Monday Market Review May 26, 2020
Economic news remained dreary, with expected poor results for home sales, leading economic indicators, and manufacturing—although there appear to see some signs of marginal improvement in sentiment for the latter.
U.S. and foreign equity markets rose as investors looked ahead to progress on a Covid vaccine, and continued extreme stimulus measures in the meantime, while emerging markets were less positively affected, due to deteriorating U.S.-China relations. Bonds were mixed as rates rose, yet corporate credit spreads tightened. Commodities gained as the price of crude oil and natural gas spiked last week with hope for stronger demand sooner than later.
Question of the Week
Are negative interest rates again being considered as a viable option for the U.S.?
With U.S. short-term interest rates again reaching the zero bound (fed funds rate of 0.00-0.25%), debate has surfaced again about moving the target range further—to below-zero territory. Several developed nations, mostly in Europe, moved down this path years ago, and now remain entrenched in it, with global slowing causing central banks to continue down an easing path. This is despite apparent regrets by some about doing so, due to the lack of effectiveness. (Reversing that stance by bringing rates back above zero would amount to a ‘tightening’ of monetary policy, and counterintuitive to current policy goals, especially in the depths of current Covid-battered conditions.) As recently as last week, the Bank of England reversed a prior stance, and is again reviewing the possibility of negative rates.
It might be helpful to provide a summary on what negative rates actually represent. In normal economic transactions involving debt, borrowers pay interest to lenders for the use of their funds. The ‘lender’ of money can refer to a variety of roles: bank depositor/savings account owner, institution offering a mortgage, or buyer of a bond. The latter relates to the commercial paper of a money market fund, corporate debenture, U.S. treasury bond, and others. In addition to macro factors at the time like inflation, the rate of interest charged includes two components: term risk, which compensates the lender based on the time period of the loan (why long rates are usually higher than short-term rates); and credit risk, to offset the chances of not being paid back. Due to these risks being taken by the lender, a positive rate has historically made economic sense. Otherwise, why lend?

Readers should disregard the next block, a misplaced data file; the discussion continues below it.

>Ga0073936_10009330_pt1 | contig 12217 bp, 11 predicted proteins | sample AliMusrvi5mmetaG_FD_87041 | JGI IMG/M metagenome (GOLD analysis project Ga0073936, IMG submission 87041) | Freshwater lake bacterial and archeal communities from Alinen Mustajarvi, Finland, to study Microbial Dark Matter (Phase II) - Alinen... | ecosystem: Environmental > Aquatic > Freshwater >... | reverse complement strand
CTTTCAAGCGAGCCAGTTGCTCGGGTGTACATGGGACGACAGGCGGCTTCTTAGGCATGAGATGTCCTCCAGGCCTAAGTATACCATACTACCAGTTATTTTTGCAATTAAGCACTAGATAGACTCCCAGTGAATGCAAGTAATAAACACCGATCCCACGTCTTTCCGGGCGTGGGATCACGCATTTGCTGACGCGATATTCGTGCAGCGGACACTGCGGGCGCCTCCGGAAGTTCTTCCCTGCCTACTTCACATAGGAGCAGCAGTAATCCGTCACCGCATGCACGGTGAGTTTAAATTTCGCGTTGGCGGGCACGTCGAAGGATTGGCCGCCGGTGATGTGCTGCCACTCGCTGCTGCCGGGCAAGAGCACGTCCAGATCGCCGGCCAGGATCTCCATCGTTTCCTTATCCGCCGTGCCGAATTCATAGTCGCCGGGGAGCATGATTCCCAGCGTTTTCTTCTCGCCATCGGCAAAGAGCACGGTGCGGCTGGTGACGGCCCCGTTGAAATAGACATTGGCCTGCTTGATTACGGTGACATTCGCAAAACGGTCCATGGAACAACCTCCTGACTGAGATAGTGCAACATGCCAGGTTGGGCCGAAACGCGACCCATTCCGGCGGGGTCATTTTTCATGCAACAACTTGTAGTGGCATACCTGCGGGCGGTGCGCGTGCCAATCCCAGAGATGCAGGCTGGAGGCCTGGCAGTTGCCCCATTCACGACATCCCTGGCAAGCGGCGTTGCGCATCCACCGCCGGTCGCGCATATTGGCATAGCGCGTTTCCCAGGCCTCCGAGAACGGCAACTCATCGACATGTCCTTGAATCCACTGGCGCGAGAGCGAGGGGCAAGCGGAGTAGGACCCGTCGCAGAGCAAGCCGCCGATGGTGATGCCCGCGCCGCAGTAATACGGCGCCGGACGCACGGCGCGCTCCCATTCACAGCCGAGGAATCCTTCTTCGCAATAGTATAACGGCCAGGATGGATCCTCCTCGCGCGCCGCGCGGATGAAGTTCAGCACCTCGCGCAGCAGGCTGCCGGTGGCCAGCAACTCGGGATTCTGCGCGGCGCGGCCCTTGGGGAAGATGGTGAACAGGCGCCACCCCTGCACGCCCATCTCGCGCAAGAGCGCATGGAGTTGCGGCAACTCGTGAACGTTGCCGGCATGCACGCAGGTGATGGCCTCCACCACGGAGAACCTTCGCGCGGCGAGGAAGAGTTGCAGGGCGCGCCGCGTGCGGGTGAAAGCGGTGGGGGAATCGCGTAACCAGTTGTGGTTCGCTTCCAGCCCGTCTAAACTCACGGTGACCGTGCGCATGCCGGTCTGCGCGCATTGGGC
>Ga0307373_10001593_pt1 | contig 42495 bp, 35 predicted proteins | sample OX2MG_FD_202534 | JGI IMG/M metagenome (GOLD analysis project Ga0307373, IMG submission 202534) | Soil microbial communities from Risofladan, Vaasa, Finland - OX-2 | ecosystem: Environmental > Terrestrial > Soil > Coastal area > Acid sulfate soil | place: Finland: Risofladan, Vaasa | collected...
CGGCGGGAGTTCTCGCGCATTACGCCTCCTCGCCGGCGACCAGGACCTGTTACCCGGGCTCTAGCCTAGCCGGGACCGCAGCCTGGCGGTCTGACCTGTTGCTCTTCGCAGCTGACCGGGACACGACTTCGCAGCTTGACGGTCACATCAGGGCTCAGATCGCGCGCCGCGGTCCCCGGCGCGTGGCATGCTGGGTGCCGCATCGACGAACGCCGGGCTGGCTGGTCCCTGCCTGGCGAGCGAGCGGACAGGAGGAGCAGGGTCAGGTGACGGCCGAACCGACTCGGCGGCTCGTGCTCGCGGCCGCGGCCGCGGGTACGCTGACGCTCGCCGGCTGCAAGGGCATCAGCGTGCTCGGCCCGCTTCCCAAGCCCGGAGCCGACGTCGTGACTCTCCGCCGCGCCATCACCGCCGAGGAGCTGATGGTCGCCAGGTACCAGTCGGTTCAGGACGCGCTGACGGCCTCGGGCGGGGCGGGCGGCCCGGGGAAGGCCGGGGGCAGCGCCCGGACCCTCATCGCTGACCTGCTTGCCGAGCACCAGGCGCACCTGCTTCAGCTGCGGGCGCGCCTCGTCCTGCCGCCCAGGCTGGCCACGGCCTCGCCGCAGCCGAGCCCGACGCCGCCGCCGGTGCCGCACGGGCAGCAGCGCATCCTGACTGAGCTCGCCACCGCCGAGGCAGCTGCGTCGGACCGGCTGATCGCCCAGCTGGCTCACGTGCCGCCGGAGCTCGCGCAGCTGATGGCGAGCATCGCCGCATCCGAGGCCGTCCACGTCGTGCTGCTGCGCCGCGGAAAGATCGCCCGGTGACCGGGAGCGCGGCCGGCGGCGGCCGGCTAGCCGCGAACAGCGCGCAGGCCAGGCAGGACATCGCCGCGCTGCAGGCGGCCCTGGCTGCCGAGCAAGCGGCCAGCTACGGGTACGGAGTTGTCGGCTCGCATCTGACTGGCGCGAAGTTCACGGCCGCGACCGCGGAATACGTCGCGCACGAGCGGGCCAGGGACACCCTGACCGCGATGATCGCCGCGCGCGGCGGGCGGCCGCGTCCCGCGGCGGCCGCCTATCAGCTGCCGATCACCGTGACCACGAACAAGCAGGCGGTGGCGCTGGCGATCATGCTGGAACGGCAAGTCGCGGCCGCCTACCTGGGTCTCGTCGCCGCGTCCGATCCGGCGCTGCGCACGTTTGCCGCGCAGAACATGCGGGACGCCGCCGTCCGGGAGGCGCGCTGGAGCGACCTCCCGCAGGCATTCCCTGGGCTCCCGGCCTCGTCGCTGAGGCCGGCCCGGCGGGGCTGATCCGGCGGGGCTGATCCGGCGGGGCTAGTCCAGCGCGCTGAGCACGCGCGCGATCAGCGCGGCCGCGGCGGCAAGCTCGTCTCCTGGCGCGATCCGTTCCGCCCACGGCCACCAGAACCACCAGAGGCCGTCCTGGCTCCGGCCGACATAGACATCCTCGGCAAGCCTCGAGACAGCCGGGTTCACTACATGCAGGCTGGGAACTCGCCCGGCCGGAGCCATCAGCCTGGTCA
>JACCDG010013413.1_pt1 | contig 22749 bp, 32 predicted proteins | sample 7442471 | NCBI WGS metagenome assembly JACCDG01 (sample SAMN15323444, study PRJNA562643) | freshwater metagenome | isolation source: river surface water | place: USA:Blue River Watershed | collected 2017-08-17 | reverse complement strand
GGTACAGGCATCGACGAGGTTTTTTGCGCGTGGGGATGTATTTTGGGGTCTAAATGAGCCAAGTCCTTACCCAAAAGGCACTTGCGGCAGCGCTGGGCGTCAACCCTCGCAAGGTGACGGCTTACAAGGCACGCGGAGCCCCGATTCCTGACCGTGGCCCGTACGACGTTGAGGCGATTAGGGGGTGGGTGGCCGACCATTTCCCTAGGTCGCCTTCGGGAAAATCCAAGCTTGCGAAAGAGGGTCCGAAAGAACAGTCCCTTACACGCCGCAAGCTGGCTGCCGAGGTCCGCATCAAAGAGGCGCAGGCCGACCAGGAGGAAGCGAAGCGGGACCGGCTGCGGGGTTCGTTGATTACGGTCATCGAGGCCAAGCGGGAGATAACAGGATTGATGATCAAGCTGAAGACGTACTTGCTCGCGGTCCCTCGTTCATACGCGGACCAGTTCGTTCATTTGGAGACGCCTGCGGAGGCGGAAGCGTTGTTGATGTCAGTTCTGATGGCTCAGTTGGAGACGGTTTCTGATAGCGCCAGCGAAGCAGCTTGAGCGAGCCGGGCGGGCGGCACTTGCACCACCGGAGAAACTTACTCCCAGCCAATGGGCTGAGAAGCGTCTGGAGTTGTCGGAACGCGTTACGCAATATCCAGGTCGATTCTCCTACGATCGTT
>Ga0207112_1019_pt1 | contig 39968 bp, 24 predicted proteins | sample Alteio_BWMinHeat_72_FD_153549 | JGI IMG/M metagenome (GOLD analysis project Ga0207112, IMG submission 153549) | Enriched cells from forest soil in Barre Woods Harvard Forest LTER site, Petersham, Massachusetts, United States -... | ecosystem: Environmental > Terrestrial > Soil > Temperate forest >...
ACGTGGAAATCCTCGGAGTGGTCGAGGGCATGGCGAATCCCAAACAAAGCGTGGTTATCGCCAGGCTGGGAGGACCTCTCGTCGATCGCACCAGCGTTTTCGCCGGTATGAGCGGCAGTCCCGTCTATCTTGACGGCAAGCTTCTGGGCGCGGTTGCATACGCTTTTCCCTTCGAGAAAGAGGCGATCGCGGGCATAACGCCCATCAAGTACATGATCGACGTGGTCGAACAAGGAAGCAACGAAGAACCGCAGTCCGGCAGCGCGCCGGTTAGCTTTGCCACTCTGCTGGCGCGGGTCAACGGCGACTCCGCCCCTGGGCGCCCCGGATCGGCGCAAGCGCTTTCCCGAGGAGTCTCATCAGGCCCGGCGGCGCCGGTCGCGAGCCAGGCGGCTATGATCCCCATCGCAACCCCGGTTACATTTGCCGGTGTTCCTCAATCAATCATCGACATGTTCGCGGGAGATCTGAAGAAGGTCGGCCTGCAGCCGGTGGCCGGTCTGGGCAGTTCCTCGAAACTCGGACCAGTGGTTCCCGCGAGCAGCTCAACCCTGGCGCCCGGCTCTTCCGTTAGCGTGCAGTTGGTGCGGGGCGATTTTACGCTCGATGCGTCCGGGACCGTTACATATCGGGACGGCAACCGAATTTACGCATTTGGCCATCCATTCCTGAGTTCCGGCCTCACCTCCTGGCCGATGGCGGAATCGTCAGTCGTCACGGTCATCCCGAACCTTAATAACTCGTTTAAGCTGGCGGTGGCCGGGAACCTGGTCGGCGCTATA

In more extreme cases, a ‘zero’ rate situation can surface. In periods of severe economic distress, for instance, car manufacturers have offered 0% rate loans to some qualifying consumers, since the need to sell vehicles outweighs the benefit of any interest to be earned on loans. Although there’s usually more to it, that’s a trade-off they’re willing to make for potentially higher sales numbers. On the investor side and on a larger scale, zero or near-zero rates (such as for short-term U.S. treasury bills) may be attractive for buyers of bonds with no other options for placement of ‘safe’ assets (e.g. FDIC insurance is limited to $250,000). There, a return of principal is far preferable to risking loss elsewhere. A zero-rate situation was often assumed to be the natural boundary for how low rates could go, to preserve these natural economic incentives.